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Democrats like the Democratic Party more than Republicans like the GOP; they usually do

For over a year (indeed, for many years) we've heard how rank and file Republicans hate the nebulous "Republican establishment." I assume this means the party chairmen, congressional leadership, and mega donors, but it is hard to know who matches this definition, since just about every GOP candidate declares his "anti-establishment" credentials.

In any event, I was curious as to whether we could find any evidence for this. Unfortunately, I am not aware of any survey that actually uses the term Republican establishment -- not that such a survey would be particularly helpful, as that is obviously a loaded term.

We do, however, have feeling thermometer (FT) scores for each of the two major parties. FT scores are calculated by asking survey respondents the degree to which they feel warm or cold toward a figure, group, or institution. A score of 0 indicates that the respondent feels very cool toward the item, and a score of 100 indicates the respondent feels very warm. The American National Election Survey has included a large number of FT questions for decades, which can give us a sense of how these feelings change over time.

It turns out that Republicans, on average, do not have particularly fond feelings for their own party. In 2012, the mean FT score for the GOP among Republican respondents was a fairly cool 66. This actually the lowest score that Republicans have given their party in the period I examined. Democrats, on average, gave their party a warmer score: 71.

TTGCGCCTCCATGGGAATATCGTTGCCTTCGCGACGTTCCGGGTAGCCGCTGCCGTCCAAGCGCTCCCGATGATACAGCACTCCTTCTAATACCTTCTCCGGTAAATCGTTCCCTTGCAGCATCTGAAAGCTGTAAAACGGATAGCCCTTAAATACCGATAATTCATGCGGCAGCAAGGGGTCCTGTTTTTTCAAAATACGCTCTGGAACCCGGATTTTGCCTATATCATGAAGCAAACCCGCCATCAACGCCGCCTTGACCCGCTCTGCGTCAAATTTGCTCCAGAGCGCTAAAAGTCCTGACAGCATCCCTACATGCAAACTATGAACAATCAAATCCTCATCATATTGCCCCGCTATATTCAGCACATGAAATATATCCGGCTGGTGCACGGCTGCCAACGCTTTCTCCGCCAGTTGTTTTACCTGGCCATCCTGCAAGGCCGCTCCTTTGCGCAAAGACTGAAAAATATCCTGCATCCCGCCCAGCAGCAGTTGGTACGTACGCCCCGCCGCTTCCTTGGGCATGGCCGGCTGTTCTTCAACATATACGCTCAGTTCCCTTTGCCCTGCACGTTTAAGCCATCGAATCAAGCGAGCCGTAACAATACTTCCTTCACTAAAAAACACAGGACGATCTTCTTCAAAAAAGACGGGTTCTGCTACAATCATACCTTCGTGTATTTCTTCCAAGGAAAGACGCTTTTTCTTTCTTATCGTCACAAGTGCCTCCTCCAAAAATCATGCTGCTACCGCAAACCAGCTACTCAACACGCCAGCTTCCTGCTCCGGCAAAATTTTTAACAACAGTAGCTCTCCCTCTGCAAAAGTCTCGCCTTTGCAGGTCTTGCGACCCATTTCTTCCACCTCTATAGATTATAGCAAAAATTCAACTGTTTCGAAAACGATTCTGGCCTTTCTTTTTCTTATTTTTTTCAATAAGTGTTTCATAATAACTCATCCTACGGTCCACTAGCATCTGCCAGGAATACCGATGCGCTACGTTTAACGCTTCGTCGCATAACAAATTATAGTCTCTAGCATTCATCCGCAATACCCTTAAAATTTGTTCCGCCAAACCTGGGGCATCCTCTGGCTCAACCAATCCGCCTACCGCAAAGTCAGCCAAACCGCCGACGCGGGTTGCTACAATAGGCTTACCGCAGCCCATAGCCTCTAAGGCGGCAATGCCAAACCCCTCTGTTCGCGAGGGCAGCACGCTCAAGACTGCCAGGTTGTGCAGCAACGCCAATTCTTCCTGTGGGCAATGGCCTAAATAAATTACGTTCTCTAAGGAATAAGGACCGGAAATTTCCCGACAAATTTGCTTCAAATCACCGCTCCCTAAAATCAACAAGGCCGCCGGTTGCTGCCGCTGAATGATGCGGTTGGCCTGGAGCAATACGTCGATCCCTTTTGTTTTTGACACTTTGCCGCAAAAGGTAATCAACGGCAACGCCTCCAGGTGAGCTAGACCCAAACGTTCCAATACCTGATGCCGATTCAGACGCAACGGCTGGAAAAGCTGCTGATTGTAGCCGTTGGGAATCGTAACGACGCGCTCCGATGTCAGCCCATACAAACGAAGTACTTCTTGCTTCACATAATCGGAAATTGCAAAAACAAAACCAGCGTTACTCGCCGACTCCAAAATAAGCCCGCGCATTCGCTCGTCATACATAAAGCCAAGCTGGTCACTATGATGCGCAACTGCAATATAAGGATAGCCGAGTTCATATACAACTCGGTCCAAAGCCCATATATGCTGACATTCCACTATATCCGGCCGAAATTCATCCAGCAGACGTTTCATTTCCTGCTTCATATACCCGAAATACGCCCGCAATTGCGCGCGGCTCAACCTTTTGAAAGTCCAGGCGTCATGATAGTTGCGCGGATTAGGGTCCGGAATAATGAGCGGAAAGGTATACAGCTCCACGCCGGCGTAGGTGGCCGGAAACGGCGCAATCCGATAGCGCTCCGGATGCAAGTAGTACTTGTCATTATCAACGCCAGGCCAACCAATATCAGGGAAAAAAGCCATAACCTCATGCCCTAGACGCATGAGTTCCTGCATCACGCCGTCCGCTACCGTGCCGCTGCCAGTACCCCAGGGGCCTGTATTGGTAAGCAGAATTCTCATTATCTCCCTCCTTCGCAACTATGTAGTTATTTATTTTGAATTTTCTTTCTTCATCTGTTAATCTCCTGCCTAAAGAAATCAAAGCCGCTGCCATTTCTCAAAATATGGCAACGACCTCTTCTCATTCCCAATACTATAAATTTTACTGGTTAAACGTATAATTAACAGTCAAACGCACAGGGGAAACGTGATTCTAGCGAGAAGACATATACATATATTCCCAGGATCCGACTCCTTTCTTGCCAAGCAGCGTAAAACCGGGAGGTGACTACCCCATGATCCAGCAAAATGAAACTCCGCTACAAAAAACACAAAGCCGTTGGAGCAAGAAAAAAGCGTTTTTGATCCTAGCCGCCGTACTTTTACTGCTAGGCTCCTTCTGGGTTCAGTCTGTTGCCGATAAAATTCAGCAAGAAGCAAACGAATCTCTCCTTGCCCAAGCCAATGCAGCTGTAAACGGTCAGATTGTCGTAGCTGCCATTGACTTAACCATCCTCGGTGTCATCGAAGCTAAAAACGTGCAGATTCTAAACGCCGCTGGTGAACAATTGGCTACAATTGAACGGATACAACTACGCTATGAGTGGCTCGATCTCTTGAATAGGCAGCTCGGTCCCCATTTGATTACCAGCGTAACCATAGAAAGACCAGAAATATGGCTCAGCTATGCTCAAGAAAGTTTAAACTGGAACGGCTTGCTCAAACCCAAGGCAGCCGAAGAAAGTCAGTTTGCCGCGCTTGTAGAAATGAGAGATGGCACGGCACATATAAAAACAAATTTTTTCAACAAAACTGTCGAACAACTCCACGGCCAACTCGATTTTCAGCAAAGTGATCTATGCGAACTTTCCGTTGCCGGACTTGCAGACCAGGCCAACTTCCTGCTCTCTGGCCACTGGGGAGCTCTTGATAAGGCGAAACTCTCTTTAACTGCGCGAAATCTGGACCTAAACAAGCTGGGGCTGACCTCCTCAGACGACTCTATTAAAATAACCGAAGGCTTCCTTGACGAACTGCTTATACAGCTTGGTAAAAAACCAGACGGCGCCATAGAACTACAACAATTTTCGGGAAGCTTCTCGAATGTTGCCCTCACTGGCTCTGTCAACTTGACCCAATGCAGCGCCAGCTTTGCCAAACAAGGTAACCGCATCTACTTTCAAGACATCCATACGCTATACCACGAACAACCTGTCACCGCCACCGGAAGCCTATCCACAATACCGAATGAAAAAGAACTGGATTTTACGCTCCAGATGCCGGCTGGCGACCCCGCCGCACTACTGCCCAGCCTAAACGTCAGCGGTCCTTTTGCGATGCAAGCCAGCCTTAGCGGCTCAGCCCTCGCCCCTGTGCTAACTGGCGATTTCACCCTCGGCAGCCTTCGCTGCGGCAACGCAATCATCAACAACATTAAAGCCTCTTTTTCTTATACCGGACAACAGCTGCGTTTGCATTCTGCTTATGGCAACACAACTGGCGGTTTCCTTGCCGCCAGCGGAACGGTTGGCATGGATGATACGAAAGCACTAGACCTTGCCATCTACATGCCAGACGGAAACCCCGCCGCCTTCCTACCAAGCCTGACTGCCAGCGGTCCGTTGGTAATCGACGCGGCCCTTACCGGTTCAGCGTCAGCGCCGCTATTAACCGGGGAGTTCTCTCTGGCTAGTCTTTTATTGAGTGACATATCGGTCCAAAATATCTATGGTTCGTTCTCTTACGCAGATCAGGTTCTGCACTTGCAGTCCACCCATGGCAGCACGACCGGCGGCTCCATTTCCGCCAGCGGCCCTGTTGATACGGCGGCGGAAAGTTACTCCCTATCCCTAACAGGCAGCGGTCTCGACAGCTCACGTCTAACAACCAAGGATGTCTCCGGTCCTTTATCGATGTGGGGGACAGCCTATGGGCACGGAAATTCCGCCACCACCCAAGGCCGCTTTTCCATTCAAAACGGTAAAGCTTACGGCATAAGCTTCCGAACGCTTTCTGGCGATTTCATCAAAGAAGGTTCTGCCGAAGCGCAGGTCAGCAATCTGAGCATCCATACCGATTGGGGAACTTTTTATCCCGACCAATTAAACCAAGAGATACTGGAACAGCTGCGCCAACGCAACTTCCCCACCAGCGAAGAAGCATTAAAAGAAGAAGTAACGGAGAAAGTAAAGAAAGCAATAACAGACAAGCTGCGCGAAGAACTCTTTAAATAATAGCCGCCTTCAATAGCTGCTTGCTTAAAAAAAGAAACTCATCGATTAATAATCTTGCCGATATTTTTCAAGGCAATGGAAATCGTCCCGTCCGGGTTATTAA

This is actually not new. Since at least the 1980s, Democrats have consistently given their party a warmer score than Republicans. Sometimes this enthusiasm gap is fairly small. But it reached a peak in 2008, when there was a gap of more than nine points between the two parties. The gap shrank a bit in 2012, but not because Republicans became more excited about their own party.

I was a bit surprised that gap favored the Democrats during the 1980s, as the Reagan years were supposedly the halcyon days of the conservative movement.

There was just one exception to this: 2004, where the two parties were about even. It is probably not coincidental that this was the last time since 1988 that a Republican won the popular vote in a presidential election, and the only year in this time period where a Republican won the popular vote for president and the GOP won majorities in the House and U.S. Senate.

I haven't seen FT party scores for 2016 yet, but I will be shocked if we see anything different -- though I will not confidently predict that we will see a gap like we saw in 2008, as the Democrats seem to have an enthusiasm problem of their own this year.

The main takeaway is that Republicans have long been somewhat ambivalent about their own party, which may help explain why an outsider candidate was able to have so much success running against his own party this year.

One caveat is in order. It is possible that there is a systematic difference between how warmly Republicans and Democrats rate all sorts of groups -- perhaps Republicans tend to give all kinds of groups very low scores compared to Democrats. There are ways to get around this, but I did not do so here. I doubt that such a correction would have made a significant difference.

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